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01.12.2017 | Research article | Ausgabe 1/2017 Open Access

BMC Pulmonary Medicine 1/2017

A prospective observational study to evaluate the effect of social and personality factors on continuous positive airway pressure (CPAP) compliance in obstructive sleep apnoea syndrome

Zeitschrift:
BMC Pulmonary Medicine > Ausgabe 1/2017
Autoren:
Atul Gulati, Masood Ali, Mike Davies, Tim Quinnell, Ian Smith

Abstract

Background

Compliance with CPAP treatment for OSAS is not reliably predicted by the severity of symptoms or physiological variables. We examined a range of factors which could be measured before CPAP initiation to look for predictors of compliance.

Methods

This was a prospective cohort-study of CPAP treatment for OSAS, recording; socio-economic status, education, type D personality and clinician’s prediction of compliance.

Results

We recruited 265 subjects, of whom 221 were still using CPAP at 6 months; median age 53 years, M: F, 3.4:1, ESS 15 and pre-treatment ODI 21/h. Median compliance at 6 months was 5.6 (3.4– 7.1) hours/night with 73.3% of subjects using CPAP ≥4 h/night. No association was found between compliance and different socio-economic classes for people in work, type D personality, education level, sex, age, baseline ESS or ODI. The clinician’s initial impression could separate groups of good and poor compliers but had little predictive value for individual patients. Compared to subjects who were working, those who were long term unemployed had a lower CPAP usage and were more likely to use CPAP < 4 h a night (OR 4.6; p value 0.011). A high Beck Depression Index and self-reported anxiety also predicted poor compliance.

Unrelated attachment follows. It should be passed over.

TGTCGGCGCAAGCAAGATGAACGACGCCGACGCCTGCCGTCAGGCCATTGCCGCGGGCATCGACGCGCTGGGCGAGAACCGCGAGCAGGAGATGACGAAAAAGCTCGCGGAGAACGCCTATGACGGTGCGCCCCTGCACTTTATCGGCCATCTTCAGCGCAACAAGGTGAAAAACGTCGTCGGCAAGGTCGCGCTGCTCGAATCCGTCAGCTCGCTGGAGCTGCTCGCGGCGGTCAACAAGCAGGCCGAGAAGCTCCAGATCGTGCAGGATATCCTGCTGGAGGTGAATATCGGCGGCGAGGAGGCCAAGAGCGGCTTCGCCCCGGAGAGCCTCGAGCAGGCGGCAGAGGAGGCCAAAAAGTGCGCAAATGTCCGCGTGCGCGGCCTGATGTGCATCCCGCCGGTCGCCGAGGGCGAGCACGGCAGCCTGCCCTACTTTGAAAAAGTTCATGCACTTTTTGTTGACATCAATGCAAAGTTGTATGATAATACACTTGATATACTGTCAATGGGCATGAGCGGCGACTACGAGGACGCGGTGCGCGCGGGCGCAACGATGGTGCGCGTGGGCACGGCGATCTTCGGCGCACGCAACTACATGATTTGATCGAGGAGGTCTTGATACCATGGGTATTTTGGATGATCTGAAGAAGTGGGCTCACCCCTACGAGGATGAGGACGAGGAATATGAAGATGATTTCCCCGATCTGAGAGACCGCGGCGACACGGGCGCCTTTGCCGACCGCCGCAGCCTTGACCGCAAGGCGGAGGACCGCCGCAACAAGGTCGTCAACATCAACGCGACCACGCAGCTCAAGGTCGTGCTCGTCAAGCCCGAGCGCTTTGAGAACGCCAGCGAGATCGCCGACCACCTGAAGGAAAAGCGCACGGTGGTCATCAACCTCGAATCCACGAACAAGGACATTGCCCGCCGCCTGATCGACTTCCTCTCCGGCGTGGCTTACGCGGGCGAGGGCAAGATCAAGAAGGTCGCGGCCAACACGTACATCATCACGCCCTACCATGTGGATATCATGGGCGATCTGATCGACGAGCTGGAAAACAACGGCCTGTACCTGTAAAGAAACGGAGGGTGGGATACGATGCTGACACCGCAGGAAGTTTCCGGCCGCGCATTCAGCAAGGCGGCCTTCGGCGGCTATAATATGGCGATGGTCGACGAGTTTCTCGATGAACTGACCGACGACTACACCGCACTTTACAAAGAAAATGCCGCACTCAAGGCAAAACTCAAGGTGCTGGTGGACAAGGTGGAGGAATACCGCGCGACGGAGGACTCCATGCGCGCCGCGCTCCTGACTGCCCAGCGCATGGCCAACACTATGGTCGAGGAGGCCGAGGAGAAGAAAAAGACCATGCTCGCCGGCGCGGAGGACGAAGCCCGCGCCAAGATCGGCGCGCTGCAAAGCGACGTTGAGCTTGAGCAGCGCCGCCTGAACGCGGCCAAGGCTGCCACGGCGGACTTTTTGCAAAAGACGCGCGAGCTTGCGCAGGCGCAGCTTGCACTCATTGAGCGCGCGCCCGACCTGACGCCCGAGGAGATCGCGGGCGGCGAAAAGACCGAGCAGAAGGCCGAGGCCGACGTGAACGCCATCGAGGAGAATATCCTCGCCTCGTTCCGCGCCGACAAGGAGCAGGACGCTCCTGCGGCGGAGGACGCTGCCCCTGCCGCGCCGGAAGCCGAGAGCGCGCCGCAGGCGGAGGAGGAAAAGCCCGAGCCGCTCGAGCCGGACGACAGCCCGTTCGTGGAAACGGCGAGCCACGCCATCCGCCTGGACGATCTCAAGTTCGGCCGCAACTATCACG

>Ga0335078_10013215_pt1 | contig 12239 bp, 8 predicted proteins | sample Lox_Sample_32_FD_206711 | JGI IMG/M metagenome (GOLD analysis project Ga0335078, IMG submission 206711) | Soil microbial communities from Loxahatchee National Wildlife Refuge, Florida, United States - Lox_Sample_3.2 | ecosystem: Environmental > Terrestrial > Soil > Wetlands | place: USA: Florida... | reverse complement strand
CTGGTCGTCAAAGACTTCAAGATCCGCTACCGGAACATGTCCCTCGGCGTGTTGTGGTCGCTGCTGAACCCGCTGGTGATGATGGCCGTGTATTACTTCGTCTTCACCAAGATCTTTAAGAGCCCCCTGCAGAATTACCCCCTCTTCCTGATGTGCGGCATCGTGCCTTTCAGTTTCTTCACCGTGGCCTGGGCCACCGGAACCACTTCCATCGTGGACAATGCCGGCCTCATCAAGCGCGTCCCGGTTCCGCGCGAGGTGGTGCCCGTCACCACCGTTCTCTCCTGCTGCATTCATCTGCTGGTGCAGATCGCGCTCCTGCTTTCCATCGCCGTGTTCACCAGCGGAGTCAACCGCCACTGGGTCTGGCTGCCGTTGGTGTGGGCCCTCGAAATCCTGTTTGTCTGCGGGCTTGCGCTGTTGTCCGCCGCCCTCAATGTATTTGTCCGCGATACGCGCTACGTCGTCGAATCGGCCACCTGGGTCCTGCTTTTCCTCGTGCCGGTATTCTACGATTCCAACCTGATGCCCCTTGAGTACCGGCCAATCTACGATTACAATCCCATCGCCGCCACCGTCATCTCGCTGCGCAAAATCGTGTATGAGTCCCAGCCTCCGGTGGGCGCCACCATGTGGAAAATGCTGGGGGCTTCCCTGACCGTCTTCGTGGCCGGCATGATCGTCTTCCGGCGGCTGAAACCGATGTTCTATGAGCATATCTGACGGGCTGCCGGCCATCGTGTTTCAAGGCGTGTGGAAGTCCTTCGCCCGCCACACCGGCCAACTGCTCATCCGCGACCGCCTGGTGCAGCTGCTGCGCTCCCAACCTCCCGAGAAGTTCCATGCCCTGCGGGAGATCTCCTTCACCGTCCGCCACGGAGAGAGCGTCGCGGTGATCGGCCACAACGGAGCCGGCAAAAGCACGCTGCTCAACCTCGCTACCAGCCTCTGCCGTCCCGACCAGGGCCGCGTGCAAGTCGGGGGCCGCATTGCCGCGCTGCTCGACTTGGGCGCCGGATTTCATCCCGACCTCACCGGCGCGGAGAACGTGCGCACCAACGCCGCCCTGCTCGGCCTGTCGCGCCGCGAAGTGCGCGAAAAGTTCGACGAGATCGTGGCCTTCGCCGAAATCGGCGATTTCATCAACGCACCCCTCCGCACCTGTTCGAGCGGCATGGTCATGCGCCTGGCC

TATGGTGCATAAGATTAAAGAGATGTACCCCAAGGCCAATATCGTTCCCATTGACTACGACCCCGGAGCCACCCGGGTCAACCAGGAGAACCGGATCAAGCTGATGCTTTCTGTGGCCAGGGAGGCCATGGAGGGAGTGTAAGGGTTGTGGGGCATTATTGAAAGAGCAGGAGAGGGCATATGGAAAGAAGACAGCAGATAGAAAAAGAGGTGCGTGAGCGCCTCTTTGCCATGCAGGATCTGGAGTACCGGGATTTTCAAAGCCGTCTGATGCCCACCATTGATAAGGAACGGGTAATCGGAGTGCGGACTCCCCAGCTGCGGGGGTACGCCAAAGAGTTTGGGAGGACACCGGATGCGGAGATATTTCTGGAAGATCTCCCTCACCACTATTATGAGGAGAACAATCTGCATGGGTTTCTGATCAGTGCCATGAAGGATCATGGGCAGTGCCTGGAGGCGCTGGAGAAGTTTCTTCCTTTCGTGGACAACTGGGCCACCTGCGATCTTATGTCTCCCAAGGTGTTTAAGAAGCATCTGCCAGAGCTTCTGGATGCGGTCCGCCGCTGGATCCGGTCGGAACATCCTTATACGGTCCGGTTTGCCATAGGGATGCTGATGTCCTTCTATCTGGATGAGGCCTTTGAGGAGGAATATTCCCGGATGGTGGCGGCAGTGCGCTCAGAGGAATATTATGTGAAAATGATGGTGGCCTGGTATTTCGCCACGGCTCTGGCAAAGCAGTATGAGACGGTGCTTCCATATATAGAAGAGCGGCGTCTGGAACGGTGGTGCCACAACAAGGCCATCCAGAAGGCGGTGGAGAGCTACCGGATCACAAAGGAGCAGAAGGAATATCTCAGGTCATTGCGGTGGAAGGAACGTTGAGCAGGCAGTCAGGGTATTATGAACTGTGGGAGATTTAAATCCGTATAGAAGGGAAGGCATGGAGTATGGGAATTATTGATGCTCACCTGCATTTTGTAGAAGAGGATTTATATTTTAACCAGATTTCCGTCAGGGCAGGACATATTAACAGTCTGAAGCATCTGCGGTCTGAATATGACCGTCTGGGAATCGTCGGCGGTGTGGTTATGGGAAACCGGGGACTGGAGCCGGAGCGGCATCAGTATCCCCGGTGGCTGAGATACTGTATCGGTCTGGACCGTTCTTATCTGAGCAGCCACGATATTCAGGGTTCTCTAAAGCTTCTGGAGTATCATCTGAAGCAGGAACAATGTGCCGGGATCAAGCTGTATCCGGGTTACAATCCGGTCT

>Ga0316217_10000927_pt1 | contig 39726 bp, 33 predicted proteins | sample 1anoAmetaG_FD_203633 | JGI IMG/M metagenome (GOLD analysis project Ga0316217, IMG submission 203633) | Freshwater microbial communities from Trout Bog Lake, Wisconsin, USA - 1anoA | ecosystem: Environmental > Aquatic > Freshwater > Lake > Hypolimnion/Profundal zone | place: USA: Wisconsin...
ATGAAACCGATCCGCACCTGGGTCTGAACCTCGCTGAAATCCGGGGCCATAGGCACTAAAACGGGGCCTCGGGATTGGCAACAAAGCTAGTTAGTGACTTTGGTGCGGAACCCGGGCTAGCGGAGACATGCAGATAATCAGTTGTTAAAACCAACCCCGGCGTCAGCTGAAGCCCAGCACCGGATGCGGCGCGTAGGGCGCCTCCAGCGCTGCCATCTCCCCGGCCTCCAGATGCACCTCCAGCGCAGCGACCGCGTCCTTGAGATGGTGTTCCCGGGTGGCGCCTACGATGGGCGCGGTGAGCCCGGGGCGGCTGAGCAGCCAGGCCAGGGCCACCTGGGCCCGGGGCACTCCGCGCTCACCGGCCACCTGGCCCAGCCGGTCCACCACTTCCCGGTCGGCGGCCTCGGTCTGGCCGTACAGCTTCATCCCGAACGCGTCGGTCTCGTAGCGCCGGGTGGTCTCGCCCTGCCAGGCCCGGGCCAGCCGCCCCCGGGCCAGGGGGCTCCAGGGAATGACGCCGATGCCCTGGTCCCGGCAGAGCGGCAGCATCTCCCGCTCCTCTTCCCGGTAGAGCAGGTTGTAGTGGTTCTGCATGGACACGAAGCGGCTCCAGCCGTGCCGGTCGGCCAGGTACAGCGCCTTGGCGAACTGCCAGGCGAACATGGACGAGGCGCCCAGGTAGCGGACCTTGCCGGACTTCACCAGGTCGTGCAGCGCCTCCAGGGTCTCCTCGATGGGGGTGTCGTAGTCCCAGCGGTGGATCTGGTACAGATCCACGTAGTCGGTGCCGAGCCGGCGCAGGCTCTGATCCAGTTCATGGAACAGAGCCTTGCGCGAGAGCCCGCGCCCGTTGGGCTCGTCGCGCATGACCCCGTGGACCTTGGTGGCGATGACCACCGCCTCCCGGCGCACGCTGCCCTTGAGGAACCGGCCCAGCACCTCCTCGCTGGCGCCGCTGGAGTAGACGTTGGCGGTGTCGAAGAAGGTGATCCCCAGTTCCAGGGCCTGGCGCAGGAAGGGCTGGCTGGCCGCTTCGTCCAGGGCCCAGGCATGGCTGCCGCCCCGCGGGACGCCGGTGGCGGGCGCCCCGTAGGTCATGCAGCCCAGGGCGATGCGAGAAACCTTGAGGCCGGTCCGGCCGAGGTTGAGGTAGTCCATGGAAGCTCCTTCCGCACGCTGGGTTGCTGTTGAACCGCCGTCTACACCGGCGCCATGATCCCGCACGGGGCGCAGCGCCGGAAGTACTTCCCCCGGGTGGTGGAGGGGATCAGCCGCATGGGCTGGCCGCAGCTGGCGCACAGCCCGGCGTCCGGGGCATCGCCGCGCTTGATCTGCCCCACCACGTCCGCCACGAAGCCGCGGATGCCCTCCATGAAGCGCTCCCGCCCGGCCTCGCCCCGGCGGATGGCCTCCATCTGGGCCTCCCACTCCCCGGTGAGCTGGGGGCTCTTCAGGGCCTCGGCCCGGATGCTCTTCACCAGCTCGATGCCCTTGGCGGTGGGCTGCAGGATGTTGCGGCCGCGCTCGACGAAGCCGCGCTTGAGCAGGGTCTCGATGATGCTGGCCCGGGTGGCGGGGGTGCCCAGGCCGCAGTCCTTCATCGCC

Conclusions

In our practice there is no significant association between CPAP compliance with socio-economic status, education or personality type. Long term unemployed or depressed individuals may need more intensive support to gain the optimal benefit from CPAP.
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